Blood in the Urine in Children: Care Instructions

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Your Care Instructions

Blood in the urine, or hematuria, may make your child's urine look red, brown, or pink. There may be blood every time your child urinates or just from time to time. You can't always see blood in the urine, but it will show up in a urine test.

Blood in the urine may be serious. It should always be checked by a doctor. Your doctor may recommend more tests. These tests may include a blood test, a CT scan, a kidney ultrasound, or a cystoscopy (which lets a doctor look inside the urethra and bladder).

Blood in the urine can be a sign of another problem. Common causes are bladder infections and kidney stones. An injury to your child's groin or genital area can also cause bleeding in the urinary tract. Very hard exercise-such as running a long race-can cause blood in the urine.

Blood in the urine can also be a sign of kidney disease.

Many cases of blood in the urine are caused by a harmless condition that runs in families. This is called benign familial hematuria. It does not need any treatment.

Sometimes your child's urine may look red or brown even though it does not contain blood. For example, this can happen if your child doesn't get enough fluids (is dehydrated). Or it can happen if your child takes certain medicines or has a liver problem. Eating foods such as beets, rhubarb, blackberries, or foods with red food colouring can make your child's urine look red or pink.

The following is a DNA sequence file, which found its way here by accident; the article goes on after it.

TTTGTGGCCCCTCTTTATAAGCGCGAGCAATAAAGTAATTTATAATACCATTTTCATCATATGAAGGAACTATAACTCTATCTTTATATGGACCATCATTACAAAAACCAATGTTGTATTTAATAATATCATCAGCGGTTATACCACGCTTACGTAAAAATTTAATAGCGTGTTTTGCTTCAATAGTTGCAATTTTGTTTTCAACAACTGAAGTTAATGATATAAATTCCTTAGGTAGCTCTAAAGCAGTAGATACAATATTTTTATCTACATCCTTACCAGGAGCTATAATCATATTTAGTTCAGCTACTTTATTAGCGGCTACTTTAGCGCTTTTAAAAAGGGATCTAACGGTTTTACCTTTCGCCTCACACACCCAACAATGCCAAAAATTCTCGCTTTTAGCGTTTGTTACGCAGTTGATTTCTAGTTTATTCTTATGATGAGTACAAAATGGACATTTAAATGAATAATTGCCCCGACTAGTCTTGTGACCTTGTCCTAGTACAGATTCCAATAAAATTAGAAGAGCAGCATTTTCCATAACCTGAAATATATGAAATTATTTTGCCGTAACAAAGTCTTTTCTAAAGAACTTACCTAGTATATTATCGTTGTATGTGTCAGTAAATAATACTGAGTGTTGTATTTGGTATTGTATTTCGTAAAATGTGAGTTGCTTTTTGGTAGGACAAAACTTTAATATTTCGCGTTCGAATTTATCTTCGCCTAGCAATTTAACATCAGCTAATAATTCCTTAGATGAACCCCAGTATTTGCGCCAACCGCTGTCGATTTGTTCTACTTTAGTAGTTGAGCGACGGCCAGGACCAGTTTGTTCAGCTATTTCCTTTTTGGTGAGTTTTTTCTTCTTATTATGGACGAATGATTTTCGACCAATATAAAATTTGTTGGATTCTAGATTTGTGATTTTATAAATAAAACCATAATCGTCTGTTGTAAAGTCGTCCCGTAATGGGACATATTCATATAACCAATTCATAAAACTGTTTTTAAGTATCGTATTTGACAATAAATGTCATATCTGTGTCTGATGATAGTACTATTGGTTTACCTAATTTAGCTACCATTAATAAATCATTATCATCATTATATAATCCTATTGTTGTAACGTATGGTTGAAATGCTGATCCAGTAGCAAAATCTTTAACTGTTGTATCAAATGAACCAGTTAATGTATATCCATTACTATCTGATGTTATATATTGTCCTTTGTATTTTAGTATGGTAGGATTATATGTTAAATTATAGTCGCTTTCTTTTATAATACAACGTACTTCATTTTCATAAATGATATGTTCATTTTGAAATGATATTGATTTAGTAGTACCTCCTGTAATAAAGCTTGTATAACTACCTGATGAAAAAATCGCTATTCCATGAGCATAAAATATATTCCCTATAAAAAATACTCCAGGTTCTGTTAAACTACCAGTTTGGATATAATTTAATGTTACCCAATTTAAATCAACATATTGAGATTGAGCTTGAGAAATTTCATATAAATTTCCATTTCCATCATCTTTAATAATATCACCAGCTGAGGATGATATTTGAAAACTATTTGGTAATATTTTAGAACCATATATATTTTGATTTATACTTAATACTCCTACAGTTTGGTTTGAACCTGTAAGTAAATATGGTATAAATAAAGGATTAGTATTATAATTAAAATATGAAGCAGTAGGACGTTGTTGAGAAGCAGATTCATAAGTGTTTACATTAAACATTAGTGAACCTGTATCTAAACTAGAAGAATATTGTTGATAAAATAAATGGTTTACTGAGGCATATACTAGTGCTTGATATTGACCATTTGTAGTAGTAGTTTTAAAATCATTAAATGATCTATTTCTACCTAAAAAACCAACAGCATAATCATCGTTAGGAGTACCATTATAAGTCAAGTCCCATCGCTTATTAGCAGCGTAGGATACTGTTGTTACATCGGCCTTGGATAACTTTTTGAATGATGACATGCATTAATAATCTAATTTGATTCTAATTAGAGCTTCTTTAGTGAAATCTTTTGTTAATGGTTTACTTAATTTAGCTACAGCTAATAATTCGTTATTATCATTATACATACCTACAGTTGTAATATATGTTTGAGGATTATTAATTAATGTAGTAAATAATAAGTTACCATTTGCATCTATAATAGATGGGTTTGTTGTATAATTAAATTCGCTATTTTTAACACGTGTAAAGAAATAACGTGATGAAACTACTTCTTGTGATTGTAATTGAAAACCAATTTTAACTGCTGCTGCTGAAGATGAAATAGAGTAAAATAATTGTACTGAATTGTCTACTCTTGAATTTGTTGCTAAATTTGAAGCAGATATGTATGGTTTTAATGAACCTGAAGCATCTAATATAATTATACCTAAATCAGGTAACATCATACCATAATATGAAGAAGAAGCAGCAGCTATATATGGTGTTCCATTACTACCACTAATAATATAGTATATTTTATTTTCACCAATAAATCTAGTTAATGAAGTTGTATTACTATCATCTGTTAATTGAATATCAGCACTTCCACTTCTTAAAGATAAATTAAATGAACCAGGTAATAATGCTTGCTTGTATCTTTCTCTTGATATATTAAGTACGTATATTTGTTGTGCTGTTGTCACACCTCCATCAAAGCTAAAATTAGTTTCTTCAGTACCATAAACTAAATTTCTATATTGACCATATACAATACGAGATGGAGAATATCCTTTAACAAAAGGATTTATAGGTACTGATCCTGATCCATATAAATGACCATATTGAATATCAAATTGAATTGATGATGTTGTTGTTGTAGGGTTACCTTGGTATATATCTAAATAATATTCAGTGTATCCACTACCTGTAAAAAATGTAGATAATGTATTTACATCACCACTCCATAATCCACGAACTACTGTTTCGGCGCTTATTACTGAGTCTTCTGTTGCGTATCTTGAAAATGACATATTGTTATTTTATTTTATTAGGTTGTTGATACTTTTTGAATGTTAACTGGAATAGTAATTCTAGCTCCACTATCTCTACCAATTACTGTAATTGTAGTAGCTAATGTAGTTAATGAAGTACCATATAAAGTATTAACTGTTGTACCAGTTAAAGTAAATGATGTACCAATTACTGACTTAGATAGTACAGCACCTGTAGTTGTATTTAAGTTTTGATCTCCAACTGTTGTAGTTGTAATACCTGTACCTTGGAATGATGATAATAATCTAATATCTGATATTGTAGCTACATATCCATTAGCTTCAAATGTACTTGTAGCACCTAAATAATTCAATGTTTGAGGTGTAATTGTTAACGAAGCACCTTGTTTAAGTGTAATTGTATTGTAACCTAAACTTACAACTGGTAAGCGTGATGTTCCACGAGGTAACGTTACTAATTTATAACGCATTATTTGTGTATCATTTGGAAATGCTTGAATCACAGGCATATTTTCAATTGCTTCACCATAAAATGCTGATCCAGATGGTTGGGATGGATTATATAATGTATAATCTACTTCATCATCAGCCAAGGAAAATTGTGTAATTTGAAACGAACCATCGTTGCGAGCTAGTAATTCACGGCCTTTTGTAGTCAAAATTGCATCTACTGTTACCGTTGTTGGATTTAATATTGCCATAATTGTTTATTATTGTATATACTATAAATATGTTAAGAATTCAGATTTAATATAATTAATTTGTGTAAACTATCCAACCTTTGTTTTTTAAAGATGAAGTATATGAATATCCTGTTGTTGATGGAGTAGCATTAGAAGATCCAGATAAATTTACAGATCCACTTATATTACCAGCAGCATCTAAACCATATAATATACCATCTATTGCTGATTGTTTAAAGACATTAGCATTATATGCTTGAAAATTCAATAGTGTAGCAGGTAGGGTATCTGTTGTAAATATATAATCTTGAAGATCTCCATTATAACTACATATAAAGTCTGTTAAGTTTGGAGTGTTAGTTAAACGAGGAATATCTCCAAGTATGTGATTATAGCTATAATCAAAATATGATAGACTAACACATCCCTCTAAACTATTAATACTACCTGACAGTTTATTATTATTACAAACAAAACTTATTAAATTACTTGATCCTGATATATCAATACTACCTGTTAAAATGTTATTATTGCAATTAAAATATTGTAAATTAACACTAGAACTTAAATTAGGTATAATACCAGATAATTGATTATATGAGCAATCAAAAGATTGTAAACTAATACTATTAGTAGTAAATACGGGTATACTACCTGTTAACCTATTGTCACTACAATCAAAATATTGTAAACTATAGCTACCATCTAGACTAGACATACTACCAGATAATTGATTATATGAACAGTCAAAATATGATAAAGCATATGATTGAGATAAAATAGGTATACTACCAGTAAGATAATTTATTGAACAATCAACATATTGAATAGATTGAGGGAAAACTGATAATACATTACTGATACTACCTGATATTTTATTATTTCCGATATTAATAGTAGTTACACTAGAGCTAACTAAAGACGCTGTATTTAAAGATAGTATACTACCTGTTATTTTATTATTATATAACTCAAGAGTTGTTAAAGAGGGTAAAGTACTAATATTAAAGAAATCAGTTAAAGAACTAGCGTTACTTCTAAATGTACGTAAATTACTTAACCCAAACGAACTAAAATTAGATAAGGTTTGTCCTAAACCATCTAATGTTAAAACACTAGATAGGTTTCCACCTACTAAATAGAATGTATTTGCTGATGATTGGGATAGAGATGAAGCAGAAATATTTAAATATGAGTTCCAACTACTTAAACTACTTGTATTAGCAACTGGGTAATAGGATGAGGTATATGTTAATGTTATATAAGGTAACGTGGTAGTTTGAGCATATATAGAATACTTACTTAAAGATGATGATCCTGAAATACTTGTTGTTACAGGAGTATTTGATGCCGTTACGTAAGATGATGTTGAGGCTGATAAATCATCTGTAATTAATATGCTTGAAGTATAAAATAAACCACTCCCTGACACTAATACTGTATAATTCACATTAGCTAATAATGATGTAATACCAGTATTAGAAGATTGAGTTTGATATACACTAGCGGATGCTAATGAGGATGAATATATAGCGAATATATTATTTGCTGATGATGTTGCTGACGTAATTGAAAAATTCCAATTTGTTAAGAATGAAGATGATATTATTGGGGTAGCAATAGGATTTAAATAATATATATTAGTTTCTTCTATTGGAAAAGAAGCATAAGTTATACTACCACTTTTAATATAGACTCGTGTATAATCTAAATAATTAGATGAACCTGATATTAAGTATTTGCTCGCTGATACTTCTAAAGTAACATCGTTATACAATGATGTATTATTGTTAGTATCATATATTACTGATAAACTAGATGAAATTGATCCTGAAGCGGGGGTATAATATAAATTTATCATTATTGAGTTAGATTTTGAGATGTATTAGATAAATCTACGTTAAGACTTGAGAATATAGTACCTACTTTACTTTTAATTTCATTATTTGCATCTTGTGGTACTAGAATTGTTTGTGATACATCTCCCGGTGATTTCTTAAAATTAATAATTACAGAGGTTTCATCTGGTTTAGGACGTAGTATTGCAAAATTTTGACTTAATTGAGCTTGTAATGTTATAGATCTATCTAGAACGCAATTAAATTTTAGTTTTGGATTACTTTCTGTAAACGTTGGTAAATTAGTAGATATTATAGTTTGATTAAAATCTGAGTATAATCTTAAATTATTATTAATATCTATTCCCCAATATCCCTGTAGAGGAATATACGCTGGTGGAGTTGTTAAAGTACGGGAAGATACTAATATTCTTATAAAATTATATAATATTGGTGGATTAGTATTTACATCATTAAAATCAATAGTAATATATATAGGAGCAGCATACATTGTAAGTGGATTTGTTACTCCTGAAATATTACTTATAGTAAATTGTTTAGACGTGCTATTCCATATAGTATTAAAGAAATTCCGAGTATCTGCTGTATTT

Follow-up care is a key part of your child's treatment and safety. Be sure to make and go to all appointments, and call your doctor or nurse call line if your child is having problems. It's also a good idea to know your child's test results and keep a list of the medicines your child takes.

When should you call for help?

Call your doctor or nurse call line now or seek immediate medical care if:

  • Your child has symptoms of a urinary infection. For example:
    • Your child has pus in the urine.
    • Your child has pain in the back just below the rib cage. This is called flank pain.
    • Your child has a fever, chills, or body aches.
    • It hurts your child to urinate.
    • Your child has groin or belly pain.
  • Your child has more blood in the urine.

Watch closely for changes in your child's health, and be sure to contact your doctor or nurse call line if:

  • Your child has new urination problems.
  • Your child does not get better as expected.

Where can you learn more?

Go to https://www.healthwise.net/patientEd

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Current as of: March 20, 2017